As with all localized infections under the skin, hot water soaks will draw out the infection. However, it will not completely cure the condition.
Abscess incision and drainage
The procedure is done at a doctor’s OPD. Under local anaesthesia the abscess is lanced, pus is drained, and the wound is packed with sterile gauze to help it heal from the inside out.
Treating the abscess can help make the pilonidal sinus more visible and easier to treat. A few weeks after abscess drainage, your doctor may recommend a procedure called pit picking. Under a local anaesthetic the doctor will cut out the pit, or sinus, followed by a course of antibiotics.
This though relieves, usually is not a complete cure since abnormal tissue might remain. A recurrence is reported in many cases.
Homoeopathic Remedies for Pilonidal Sinus
A few easily available homoeopathic medicines for the treatment of Pilonidal Sinus with their benefits:
Myristica: One of the most effective homoeopathic remedies for pilonidal sinus, myristica is an antiseptic that promotes quick healing. It also prevents the sinus from getting larger and speeds up drying. The medicine is preferred in the initial stage of pilonidal sinus.
Silicea: It helps stop the drainage of pus from the pilonidal sinus. Usually, a silicea discharge is very foul-smelling and causes a lot of discomfort and embarrassment due to the odor.
Merc Sol: This medicine treats pilonidal sinus mainly in its later stages, bringing fast relief from sticky excessive discharge, alleviating soreness, itching and discomfort.
Hepar Sulph: It significantly reduces the pain and bleeding from the pilonidal cyst. It amazingly helps in getting rid of the stinging pain and soreness associated with a pilonidal sinus. This medicine is highly recommended in cases of recurrence after surgical removal.
Lycopodium Clavatum: Lycopodium works proactively on the discharge from the cyst. One may have fever and chills if the condition gets severe.
Calcarea Sulph: Aids in drying up of the pilonidal cyst by stopping the formation of yellow pus.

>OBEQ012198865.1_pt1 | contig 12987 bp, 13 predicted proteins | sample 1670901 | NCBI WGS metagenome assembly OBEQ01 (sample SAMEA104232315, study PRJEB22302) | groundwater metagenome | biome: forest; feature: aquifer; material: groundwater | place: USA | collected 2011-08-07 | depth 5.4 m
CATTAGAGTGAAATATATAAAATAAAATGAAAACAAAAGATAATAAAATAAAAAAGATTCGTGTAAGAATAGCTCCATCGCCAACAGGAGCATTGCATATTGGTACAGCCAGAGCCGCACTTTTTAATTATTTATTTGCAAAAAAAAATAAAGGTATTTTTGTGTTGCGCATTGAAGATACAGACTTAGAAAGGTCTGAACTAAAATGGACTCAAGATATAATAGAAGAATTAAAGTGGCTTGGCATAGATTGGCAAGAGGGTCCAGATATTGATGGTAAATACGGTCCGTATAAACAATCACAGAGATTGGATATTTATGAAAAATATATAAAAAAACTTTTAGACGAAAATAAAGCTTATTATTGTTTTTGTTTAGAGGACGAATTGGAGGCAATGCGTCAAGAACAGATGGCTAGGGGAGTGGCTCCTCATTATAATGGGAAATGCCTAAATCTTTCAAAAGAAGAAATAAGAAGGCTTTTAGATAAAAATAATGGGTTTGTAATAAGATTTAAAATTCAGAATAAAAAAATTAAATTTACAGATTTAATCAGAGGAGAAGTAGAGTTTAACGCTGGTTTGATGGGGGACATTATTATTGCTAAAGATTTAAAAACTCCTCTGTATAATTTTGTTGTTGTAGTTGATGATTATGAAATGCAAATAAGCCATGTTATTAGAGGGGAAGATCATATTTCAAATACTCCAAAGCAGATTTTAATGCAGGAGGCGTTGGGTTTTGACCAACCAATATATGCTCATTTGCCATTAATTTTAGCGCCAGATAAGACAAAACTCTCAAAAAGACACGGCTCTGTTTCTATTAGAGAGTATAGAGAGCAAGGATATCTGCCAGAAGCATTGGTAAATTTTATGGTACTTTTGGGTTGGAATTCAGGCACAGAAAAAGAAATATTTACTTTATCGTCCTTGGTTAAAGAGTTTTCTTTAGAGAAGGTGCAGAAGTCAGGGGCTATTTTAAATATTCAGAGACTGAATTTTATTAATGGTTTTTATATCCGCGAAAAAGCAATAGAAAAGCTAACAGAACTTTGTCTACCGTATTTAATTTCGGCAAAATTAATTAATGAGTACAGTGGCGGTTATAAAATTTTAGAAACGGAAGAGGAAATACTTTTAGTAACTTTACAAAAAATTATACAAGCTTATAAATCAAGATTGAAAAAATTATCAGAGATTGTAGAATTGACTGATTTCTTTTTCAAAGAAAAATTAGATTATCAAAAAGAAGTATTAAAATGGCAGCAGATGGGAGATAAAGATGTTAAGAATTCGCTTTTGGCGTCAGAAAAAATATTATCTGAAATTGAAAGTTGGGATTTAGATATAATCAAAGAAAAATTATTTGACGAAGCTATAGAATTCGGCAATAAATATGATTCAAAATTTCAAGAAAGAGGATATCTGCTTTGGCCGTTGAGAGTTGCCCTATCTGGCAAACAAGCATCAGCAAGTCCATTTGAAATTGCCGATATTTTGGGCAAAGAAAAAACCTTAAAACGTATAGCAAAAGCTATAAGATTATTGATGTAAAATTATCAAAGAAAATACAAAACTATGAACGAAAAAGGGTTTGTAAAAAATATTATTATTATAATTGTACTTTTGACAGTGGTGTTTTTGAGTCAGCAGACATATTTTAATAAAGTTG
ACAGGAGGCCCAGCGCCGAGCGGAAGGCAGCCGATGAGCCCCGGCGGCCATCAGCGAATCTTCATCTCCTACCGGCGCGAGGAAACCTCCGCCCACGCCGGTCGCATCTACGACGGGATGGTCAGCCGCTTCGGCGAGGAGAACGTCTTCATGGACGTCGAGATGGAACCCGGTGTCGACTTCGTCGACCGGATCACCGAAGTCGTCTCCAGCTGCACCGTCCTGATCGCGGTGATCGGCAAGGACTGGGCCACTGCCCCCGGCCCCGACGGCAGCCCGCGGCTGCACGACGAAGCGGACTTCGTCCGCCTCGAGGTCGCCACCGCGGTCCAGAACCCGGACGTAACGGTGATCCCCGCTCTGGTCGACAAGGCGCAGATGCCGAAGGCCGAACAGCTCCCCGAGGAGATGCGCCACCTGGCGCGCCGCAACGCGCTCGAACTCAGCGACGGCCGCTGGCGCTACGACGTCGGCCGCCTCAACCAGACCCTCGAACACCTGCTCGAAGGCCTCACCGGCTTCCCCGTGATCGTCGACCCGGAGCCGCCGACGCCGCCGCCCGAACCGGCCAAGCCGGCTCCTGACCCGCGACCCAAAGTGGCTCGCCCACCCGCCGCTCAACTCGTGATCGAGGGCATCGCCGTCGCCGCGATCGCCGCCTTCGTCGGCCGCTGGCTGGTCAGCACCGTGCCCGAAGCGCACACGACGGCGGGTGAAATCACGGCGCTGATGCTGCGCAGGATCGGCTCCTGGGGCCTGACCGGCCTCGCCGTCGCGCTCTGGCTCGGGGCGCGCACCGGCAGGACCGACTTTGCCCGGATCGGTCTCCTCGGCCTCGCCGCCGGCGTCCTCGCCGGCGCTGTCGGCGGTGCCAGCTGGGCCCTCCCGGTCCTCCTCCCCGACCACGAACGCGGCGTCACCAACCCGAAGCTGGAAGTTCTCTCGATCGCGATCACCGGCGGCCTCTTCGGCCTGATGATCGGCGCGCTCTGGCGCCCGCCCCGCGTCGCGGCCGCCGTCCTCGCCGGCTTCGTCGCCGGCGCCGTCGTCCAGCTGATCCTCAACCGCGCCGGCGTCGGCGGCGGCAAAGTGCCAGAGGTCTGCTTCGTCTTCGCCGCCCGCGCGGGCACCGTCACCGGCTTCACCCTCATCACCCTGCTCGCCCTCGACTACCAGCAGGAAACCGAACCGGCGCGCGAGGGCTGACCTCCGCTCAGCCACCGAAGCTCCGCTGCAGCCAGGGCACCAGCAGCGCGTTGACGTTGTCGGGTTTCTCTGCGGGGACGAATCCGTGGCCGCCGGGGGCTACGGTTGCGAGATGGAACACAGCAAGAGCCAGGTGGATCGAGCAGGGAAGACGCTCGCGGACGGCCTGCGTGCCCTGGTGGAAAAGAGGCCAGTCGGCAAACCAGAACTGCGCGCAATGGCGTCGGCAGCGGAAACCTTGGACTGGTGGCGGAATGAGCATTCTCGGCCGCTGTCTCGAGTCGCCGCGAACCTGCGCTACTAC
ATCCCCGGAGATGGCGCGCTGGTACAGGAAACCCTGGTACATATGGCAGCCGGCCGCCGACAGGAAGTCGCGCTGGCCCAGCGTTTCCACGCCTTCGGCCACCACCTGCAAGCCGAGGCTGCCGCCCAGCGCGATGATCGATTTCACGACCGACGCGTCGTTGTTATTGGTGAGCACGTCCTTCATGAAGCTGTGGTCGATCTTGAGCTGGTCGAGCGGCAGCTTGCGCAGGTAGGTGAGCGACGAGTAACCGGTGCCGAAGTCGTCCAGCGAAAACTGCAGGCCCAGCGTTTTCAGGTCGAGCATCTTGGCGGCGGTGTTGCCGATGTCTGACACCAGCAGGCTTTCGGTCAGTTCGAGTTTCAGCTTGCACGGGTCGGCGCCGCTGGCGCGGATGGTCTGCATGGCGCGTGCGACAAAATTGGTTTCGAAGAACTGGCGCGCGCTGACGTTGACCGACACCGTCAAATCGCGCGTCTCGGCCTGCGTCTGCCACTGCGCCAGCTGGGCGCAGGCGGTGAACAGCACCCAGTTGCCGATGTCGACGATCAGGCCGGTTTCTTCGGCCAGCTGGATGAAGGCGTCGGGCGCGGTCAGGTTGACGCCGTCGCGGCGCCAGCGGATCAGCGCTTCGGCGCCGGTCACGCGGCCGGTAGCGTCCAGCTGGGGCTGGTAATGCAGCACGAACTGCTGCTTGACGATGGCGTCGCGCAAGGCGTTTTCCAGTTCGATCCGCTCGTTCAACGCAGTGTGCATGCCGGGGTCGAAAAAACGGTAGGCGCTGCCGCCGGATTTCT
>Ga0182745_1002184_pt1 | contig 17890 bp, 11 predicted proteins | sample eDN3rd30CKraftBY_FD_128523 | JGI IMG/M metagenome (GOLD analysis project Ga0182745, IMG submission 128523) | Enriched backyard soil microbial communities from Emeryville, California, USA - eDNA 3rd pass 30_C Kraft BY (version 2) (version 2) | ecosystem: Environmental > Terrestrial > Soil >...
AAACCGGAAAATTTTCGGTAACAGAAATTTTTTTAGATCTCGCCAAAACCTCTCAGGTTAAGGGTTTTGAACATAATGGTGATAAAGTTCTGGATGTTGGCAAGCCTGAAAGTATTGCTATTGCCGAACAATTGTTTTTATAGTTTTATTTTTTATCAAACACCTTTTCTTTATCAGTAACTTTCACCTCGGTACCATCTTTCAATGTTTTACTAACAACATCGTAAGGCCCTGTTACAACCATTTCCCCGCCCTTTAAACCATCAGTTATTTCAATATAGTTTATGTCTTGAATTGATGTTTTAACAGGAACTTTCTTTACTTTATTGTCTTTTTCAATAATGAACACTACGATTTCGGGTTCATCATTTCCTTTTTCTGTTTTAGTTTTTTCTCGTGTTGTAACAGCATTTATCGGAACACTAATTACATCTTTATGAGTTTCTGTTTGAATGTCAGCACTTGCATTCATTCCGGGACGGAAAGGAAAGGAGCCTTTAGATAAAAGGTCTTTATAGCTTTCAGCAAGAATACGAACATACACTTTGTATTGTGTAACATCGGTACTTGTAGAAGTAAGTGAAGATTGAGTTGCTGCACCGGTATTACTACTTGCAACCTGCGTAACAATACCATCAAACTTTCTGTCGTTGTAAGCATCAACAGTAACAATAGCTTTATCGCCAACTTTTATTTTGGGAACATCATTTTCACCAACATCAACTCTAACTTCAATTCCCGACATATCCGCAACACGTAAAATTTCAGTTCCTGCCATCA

Phosphorus: A widely used medicine for pilonidal sinus, helps stop profuse bleeding and discharge. Phosphorus also relieves the burning in the skin due to pilonidal sinus.
Tips to follow if you have a pilonidal sinus
- Avoid wearing tight-fitting clothes.
- Maintain proper hygiene and use only mild soap to clean the area. Pat it dry gently post-bathing.
- Prevent excessive hair growth around the cleft near the tailbone. Excess and rough hair increase the chances of hair penetration into the cysts.
- Lose weight if needed.
- Avoid sitting for a long time on hard surfaces.
- Change your underclothing every day and if required twice a day. This will prevent the infection from spreading.
- Avoid rubbing/scratching the affected area.
Laser treatment for Pilonidal Sinus
When no medication is able to bring any desired result one can go in for minimally invasive laser treatment for a speedy recovery. It is a daycare procedure and the patient can be back home on the same day. The treatment doesn’t involve any cuts/stitches. Recovery time is about 5-7 days.
Laser Hair Removal
Laser hair removal in the area has shown to be an effective means to avoid the recurrence of pilonidal cysts.
Pilonidal sinus tends to recur, so make sure that you consult your physician. Self-medication can be harmful and cause side effects.